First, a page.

betajet
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Mercedes abuse
betajet   8/1/2013 2:08:46 PM
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For the "best abuse of a Mercedes in a motion picture", I heartily recommend The Driver (Walter Hill, 1978) starring Ryan O'Neal as the title character, who is the best get-away driver in the business, and Bruce Dern as the detective obsessed with catching him.


See it on the biggest wide screen you can find.

Greybeard1
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Learning to troubleshoot
Greybeard1   8/1/2013 1:25:32 PM
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From what I've seen, engineers aren't trained to troublshoot, we're trained to design. 

While obtaining my BSEE, I remember being the 'whiz kid' in engineering labs. My labs were done first, usually worked, and I was willing to help others get theirs going.  Why could I do that?  Because I learned troubleshooting as an electronics tech in the Coast Guard, and honed it on remote stations where replacement parts could be days away.   The longer it took, the more risk to the public (no pressure at all...)It doesn't apply as well in production/design, but learning how to diagnose and repair a problem when you have limited time and resources makes you good at it.

If you want to learn troubleshooting - hang out with field repair techs, especially in-house at small repair shops.  Hospital Biomed techs are especially good at it; diagnosing and repairing an XRay machine with the Radiologist breathing down your neck and patients backing up is very much trial by fire.

 

Max The Magnificent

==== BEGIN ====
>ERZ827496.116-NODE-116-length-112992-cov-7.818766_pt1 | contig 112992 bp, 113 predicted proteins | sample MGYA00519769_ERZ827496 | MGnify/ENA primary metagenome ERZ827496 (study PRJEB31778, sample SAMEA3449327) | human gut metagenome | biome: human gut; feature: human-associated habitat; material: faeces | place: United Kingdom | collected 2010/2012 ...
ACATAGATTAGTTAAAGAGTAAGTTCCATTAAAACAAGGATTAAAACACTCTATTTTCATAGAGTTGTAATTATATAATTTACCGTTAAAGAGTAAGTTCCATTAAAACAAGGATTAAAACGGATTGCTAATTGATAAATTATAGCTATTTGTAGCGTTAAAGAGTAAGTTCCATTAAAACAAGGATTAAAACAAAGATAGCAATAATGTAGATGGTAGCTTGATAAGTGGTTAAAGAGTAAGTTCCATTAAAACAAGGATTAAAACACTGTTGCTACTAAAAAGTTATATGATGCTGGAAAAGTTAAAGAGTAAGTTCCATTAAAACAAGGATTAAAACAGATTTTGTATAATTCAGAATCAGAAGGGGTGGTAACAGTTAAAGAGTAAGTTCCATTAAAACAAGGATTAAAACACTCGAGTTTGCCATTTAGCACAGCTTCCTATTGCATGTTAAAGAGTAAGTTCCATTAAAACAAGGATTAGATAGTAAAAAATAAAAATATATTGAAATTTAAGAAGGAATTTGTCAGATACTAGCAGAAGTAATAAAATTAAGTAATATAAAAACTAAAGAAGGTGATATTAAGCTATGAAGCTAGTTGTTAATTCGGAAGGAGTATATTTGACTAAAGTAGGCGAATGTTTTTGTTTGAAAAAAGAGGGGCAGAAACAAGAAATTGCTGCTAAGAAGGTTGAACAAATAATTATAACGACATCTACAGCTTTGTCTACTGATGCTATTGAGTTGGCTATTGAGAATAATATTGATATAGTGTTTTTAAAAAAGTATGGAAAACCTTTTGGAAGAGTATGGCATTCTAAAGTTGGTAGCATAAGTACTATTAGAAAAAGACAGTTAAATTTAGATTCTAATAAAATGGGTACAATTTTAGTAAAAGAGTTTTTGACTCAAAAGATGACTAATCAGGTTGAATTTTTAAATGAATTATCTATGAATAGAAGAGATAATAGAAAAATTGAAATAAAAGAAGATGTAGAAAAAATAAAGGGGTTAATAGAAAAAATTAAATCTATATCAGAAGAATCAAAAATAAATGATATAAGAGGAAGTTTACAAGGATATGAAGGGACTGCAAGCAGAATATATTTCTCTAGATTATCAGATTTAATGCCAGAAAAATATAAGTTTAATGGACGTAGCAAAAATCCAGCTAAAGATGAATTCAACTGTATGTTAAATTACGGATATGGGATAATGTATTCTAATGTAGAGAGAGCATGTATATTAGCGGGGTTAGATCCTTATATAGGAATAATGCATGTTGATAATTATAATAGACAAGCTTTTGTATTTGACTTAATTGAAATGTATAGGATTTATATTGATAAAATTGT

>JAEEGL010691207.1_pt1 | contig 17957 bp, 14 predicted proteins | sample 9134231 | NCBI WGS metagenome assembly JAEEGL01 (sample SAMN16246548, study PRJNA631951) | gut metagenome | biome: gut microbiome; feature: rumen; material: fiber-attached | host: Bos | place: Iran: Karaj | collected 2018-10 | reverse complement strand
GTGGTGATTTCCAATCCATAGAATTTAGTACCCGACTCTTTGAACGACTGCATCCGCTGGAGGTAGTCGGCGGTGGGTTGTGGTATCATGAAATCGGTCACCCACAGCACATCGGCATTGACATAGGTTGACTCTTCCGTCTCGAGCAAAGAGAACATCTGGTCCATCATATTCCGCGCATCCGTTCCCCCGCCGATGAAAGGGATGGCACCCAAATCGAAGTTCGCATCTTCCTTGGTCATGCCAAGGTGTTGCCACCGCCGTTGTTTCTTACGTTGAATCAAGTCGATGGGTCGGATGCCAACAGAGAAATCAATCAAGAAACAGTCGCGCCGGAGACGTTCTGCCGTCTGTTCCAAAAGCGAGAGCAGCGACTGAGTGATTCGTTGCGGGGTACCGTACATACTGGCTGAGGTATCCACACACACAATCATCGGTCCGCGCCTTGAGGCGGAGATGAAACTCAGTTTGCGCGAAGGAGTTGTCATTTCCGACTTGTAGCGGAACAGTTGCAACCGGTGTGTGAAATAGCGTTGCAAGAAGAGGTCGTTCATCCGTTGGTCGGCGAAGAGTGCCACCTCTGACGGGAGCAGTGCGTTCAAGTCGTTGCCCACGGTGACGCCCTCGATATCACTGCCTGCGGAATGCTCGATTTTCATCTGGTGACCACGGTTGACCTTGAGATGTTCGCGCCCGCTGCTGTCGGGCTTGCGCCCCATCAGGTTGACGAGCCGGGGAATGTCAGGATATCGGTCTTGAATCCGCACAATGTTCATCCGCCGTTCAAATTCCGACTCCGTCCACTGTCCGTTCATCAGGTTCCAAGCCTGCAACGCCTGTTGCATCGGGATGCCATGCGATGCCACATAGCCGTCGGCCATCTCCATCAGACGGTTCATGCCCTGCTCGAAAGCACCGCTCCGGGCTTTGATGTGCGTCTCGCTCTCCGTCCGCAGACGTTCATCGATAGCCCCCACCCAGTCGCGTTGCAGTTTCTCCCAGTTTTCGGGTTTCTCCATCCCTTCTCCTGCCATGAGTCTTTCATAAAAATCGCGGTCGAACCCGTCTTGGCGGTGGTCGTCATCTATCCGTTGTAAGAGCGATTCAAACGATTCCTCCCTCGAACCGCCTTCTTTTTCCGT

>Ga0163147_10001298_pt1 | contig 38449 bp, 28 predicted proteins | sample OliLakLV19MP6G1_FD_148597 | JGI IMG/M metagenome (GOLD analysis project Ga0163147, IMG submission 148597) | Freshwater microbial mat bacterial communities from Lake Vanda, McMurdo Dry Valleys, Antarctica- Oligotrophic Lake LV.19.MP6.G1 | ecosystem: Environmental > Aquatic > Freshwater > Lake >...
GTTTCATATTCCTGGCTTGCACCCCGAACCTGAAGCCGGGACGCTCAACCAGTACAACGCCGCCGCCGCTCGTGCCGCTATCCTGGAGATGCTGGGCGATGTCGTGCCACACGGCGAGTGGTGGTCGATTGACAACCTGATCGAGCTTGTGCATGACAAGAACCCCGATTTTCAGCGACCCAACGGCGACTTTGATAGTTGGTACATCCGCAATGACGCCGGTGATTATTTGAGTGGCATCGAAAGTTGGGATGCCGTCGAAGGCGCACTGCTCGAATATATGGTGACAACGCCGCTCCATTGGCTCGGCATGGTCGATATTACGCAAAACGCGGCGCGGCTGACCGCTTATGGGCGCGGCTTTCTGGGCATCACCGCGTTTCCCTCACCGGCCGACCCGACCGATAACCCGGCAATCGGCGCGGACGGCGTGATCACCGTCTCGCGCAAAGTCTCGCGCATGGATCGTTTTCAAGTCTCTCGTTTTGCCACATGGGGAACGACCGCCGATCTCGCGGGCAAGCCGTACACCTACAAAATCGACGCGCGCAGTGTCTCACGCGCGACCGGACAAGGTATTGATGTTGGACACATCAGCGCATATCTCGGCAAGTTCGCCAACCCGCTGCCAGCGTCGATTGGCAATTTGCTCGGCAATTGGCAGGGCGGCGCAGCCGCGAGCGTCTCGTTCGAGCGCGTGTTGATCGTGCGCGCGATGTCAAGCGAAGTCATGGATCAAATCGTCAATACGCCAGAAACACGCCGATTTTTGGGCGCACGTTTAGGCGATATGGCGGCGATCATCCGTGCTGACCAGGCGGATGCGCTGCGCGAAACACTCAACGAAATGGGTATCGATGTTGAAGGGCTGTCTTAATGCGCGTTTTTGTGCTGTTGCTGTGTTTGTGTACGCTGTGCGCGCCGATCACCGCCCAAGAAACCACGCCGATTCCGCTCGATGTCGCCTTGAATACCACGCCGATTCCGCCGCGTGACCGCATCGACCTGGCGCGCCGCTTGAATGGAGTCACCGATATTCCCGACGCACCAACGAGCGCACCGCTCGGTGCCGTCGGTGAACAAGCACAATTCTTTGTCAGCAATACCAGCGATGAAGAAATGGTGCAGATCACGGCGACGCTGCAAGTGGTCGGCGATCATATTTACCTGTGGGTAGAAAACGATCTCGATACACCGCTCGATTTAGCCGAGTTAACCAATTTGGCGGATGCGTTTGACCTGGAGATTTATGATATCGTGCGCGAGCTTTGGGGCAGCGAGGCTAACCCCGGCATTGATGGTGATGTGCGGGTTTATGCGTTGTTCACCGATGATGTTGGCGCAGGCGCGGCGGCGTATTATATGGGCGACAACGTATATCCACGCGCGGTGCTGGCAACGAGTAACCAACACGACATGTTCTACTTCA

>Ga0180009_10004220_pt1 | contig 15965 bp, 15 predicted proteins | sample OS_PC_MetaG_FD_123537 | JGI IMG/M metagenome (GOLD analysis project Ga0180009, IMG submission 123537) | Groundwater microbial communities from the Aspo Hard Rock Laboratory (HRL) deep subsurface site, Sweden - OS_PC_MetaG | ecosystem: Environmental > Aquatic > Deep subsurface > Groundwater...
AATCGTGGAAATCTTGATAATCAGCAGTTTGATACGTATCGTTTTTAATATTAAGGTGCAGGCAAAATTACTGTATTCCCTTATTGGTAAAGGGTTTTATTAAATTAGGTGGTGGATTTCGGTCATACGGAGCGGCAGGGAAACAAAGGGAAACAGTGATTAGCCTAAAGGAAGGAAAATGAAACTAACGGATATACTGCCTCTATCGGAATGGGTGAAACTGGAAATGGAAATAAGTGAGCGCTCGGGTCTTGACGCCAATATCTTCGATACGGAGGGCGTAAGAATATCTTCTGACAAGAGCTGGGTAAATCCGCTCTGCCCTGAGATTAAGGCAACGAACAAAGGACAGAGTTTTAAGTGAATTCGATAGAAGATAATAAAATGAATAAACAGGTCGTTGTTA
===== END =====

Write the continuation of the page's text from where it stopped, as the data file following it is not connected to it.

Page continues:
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Re: "I would take a guess"
Max The Magnificent   7/31/2013 10:56:17 AM
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@Larry: I'm glad that you got the job.

Me too -- it was one of the best things that could have happened. After I left university I got a job at International Computers Limited (ICL) -- I learned a lot there, and my mother could see a long term career for me (in her mind ending with me as CEO) -- but after a year two managers left to form their own start-up company -- and this was the interview I was talking about.

I was number 6 in -- I arrived the day after the desks and chairs, so the other 5 said I was a lucky b*****d person -- I always sort of thought of myself as a "junior member" because there were others before me ... I didn't really pay much attention to the way in which the company was growing .. when I left I think there were 100+ people there and someone said "you can't leave, you're the old man of the company" ... it wa sonlt then that I realized that to the 95+ who came after me I was pretty much part of the establishment

It's funny how we see ourselves and how others see us :-)

PS On re-reading the above I remember what I meant to say -- when my mother heard I was leaving ICL to join a small startup she was disgruntled to say the least and fought it tooth and nail .... now she says it was the best thing she ever advised me to do LOL